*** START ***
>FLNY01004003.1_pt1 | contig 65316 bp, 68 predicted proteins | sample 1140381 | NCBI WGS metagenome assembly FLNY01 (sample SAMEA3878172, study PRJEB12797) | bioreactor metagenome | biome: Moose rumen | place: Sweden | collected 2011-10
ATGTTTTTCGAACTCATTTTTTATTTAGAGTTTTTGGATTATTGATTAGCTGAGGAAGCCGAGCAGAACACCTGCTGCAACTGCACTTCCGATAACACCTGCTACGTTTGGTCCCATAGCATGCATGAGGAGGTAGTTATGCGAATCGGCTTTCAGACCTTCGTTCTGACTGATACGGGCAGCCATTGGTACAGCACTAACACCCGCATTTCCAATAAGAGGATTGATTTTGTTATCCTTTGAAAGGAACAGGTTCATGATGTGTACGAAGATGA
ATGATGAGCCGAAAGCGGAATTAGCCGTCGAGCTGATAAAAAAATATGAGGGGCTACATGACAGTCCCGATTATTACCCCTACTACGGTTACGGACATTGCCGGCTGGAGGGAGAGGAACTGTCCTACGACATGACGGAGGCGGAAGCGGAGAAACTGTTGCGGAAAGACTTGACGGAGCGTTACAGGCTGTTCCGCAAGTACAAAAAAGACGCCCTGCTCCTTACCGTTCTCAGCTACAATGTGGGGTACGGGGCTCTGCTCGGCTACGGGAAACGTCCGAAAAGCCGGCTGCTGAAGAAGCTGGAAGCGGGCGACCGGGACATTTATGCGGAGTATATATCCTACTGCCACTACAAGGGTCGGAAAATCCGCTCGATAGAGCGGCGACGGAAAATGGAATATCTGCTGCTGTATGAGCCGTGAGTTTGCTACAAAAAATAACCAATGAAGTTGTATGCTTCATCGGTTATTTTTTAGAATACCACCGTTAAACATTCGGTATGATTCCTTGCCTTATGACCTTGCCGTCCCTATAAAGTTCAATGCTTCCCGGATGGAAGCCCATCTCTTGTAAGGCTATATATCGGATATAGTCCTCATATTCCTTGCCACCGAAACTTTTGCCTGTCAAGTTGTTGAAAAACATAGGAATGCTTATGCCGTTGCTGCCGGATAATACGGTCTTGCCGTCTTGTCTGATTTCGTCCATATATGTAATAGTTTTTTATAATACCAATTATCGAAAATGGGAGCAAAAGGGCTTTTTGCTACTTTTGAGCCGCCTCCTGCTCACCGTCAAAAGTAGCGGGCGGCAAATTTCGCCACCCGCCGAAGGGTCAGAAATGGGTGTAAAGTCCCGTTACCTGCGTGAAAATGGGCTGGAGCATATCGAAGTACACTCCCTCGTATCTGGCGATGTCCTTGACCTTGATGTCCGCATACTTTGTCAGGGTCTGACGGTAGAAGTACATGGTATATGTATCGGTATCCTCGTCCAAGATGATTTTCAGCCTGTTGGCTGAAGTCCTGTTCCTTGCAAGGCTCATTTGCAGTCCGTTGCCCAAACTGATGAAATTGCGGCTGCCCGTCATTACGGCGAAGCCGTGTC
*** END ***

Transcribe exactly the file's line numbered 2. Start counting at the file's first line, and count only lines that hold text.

ATGTTTTTCGAACTCATTTTTTATTTAGAGTTTTTGGATTATTGATTAGCTGAGGAAGCCGAGCAGAACACCTGCTGCAACTGCACTTCCGATAACACCTGCTACGTTTGGTCCCATAGCATGCATGAGGAGGTAGTTATGCGAATCGGCTTTCAGACCTTCGTTCTGACTGATACGGGCAGCCATTGGTACAGCACTAACACCCGCATTTCCAATAAGAGGATTGATTTTGTTATCCTTTGAAAGGAACAGGTTCATGATGTGTACGAAGATGA